Science Tells Us Luck is Real – and We Help to Create It!
Fresh on the heels of a 2020 that most of us would rather forget, writing about “luck” might seem like an odd topic. But, with St. Patrick’s Day fast approaching, the subject of luck is bound to come up in conversation.
In the spirit of St. Patrick’s Day, let’s explore where the expression “luck of the Irish” comes from. Here are two leading theories:
- According to IrishCentral.com, the expression dates to the 19th century gold and silver rushes in America where the saying was used to describe some of the most famous and successful miners who were of Irish and Irish American descent. There’s a debate as to whether it’s intended to be a compliment (connoting a propensity for good fortune) or an offense (referring to “dumb” luck).
- Others believe the concept of luck and the Irish dates back thousands of year before that, specifically to the shamrock as a revered pagan symbol of luck and later as a token of good luck.
Whatever its origins, scientists tell us that what we commonly think of as “luck” is a very real phenomenon—something that can be learned and that is closely related to being optimistic and having a positive mindset.
Think about that the next time your personal relationships or even your business takes a turn for the worse. Do you always feel as though you’re destined to fail or that your destined to succeed? Clearly, with researchers telling us we create our own good fortune, how we think and act really does matter.
So this year, let’s think about those things and take actions that are most likely to bring about positive results for ourselves, our families, our neighbors, and even strangers we’re yet to meet. And if we’re being honest, I think we always knew that we shouldn’t be waiting for luck to find us. Instead, we should be making our own.
In the meantime, enjoy these interesting facts about St. Patrick’s Day that you might not have known. Cheers!
ST. PATRICK’S DAY FUN FACTS
- Originating in the 1600s as a religious observance to commemorate the life of Saint Patrick and the arrival of Christianity in Ireland, Patrick’s Day is celebrated on the anniversary of his death, March 17, 461 AD.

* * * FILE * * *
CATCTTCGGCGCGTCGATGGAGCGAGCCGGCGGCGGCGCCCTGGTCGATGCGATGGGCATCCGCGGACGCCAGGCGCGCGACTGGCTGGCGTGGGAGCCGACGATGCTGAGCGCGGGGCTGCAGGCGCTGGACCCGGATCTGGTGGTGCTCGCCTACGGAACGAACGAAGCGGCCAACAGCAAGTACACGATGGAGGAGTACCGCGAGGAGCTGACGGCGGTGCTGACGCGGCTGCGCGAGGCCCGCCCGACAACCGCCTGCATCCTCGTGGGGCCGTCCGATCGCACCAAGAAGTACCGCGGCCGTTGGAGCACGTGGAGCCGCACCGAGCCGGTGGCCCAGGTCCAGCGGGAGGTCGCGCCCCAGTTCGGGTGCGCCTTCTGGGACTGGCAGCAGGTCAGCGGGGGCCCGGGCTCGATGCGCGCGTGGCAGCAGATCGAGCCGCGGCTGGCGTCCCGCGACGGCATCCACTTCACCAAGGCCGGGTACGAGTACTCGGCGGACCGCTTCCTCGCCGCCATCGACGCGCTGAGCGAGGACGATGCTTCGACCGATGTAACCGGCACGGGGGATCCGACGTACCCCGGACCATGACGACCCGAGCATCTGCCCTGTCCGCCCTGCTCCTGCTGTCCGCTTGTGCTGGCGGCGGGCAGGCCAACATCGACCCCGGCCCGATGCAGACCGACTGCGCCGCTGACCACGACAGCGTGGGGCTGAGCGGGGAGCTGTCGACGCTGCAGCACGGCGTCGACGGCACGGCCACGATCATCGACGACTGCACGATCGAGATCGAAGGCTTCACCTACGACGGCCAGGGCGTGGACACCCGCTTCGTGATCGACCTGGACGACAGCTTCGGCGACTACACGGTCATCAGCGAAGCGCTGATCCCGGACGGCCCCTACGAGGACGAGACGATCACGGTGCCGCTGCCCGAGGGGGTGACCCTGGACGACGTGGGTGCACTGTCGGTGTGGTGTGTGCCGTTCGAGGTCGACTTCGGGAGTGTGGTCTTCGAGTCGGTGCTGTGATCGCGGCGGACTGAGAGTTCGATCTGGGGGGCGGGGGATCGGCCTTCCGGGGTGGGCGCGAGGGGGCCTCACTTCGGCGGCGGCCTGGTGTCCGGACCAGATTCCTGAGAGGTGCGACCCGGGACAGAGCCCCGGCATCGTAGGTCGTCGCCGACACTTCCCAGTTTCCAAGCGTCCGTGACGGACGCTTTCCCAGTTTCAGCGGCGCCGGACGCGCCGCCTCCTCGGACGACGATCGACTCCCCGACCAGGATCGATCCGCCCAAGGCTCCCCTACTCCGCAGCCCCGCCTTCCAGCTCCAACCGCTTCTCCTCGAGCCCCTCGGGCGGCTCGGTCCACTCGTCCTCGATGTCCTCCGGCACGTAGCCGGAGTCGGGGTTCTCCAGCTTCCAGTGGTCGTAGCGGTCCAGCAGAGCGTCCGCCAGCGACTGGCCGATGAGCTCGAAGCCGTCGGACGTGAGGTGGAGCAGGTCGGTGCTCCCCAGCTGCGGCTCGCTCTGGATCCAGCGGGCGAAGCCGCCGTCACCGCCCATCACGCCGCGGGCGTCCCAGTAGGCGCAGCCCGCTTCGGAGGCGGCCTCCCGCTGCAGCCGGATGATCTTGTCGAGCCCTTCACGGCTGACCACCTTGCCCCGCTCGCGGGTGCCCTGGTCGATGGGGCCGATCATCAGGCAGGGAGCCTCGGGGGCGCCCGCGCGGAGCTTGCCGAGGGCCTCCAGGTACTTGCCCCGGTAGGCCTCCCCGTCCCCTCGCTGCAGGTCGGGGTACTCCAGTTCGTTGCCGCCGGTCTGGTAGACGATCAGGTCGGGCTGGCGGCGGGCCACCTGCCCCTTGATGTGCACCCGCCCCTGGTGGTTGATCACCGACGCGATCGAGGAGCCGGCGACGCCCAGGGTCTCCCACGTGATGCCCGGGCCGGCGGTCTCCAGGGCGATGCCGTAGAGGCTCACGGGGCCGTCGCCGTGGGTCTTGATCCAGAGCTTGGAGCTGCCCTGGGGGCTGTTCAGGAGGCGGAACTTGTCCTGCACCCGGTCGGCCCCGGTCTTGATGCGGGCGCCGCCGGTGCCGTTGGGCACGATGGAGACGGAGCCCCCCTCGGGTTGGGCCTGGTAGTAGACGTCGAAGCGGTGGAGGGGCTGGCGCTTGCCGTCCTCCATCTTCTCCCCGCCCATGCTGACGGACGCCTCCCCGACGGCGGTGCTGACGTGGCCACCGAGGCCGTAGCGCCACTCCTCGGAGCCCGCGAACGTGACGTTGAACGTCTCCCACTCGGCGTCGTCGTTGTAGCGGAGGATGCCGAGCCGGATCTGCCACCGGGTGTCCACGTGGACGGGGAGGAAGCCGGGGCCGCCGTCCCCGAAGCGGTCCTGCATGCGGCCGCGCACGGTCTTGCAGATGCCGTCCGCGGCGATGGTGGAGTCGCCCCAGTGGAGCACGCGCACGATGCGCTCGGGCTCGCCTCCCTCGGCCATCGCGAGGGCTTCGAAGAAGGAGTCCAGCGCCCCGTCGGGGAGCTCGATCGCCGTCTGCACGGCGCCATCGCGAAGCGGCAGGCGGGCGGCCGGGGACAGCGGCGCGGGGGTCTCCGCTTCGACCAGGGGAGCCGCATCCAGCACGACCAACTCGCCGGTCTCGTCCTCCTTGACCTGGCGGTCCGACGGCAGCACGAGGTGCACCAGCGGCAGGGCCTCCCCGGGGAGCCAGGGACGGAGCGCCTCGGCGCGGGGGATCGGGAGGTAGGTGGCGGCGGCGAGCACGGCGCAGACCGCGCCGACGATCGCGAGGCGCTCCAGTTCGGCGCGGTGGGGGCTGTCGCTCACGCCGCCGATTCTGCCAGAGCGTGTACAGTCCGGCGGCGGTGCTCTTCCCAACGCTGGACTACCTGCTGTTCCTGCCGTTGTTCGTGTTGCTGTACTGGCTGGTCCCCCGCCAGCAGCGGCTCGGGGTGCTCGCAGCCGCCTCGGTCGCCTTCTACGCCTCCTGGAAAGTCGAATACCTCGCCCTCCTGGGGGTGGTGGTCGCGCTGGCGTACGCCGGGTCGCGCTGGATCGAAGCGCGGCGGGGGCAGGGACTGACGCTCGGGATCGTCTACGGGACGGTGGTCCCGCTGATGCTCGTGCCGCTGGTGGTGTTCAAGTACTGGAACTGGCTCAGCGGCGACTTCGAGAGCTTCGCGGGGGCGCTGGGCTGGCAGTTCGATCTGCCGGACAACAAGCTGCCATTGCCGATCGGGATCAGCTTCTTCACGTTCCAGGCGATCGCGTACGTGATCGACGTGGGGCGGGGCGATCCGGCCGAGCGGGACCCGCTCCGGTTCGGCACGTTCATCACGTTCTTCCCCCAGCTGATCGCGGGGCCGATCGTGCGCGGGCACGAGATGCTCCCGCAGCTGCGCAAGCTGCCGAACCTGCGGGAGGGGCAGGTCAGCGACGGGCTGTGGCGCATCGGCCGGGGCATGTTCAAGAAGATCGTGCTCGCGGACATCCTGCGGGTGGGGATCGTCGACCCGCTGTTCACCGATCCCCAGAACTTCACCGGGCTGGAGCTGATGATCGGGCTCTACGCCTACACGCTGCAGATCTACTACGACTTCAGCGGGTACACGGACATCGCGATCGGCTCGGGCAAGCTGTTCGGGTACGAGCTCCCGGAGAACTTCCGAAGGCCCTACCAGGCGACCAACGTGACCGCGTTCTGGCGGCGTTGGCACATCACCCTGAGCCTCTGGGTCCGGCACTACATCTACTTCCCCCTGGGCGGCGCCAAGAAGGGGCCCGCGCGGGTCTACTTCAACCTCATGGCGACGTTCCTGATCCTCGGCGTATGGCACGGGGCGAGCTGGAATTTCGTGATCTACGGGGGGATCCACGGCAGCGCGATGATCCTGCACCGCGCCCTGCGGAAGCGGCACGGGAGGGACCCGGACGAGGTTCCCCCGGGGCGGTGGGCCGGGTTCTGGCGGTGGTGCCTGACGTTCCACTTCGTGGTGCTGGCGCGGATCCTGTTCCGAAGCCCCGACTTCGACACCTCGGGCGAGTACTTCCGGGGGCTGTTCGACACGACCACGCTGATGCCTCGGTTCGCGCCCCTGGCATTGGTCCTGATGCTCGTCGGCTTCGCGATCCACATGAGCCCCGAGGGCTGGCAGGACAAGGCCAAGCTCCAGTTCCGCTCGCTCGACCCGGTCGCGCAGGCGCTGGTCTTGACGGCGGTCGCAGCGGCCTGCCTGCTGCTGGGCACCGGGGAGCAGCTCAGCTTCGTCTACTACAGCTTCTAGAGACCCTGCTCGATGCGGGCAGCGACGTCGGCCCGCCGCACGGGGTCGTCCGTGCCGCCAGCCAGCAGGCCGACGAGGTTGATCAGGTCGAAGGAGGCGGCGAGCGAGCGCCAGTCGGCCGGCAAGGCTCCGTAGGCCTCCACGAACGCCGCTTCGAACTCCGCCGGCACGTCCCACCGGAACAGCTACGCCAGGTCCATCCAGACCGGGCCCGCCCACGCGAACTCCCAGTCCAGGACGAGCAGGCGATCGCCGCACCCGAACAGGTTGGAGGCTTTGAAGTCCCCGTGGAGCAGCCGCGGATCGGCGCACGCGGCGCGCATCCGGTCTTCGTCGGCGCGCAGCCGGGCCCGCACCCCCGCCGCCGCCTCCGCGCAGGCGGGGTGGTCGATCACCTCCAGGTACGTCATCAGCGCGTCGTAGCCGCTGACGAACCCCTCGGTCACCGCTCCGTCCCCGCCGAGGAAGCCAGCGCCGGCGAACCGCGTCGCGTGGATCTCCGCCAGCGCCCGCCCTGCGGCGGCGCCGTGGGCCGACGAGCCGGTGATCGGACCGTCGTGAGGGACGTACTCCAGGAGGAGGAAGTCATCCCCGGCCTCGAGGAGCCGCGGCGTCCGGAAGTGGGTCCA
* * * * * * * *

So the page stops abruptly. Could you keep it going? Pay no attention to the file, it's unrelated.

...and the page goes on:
- Over the centuries, St. Patrick’s Day has become a symbol of Irish heritage and culture. Now celebrated all over the world, it wasn’t until the early 18th century, when Irish immigrants brought the tradition of St. Patrick’s Day over to the American colonies, that it became the celebration we are familiar with today.
- Patrick was not Irish. He was born in Britain in the late 300s AD. Captured by Irish raiders when he was 16, he was kept as a slave in Ireland for six years. It’s at this time he chose to convert to Christianity. Attempting escape back to Britain, he was captured by the French. He later claimed to have had a vision while a captive of the French, which told him to bring Christianity to the predominantly pagan and druidic Irish people.
- His real name was not Patrick. He was born Maewyn Succat. He only later chose to be known as “Patricius” or Patrick when he became a priest as an adult.
- Patrick is technically not a saint as he was never canonized by the Catholic Church. In the early tradition of the Church, it was common to view “exceptionally holy people” as saints rather than going through the official process of canonization.
- Patrick’s day used to be a dry holiday in Ireland. Traditionally celebrated as a “Saint’s Feast Day,” it was a strictly religious occasion with saw most pubs closed on March 17. Only in the last fifty years or so has it been celebrated in Ireland like it is in America, with parades, drinking, and revelry.
- The shamrock became associated with St. Patrick’s because, according to Irish legend, Saint Patrick used the three-leafed plant to help explain the “Holy Trinity” of the Christian church.
- While St. Patrick gets credit for driving all the snakes out of Ireland, most likely there were never very many snakes in Ireland to begin with. Fossil records reveal that Ireland has probably been too cold throughout the centuries to support many snakes.
- Perhaps unsurprisingly, St. Patrick’s Day is one of the biggest days for bars in the United States, behind only New Year’s, Christmas, and the Fourth of July. Worldwide, some 13 million pints of Guinness will be consumed on March 17. On a related note, Cabbage shipments increase 70% in the week leading up to St. Patrick’s Day.
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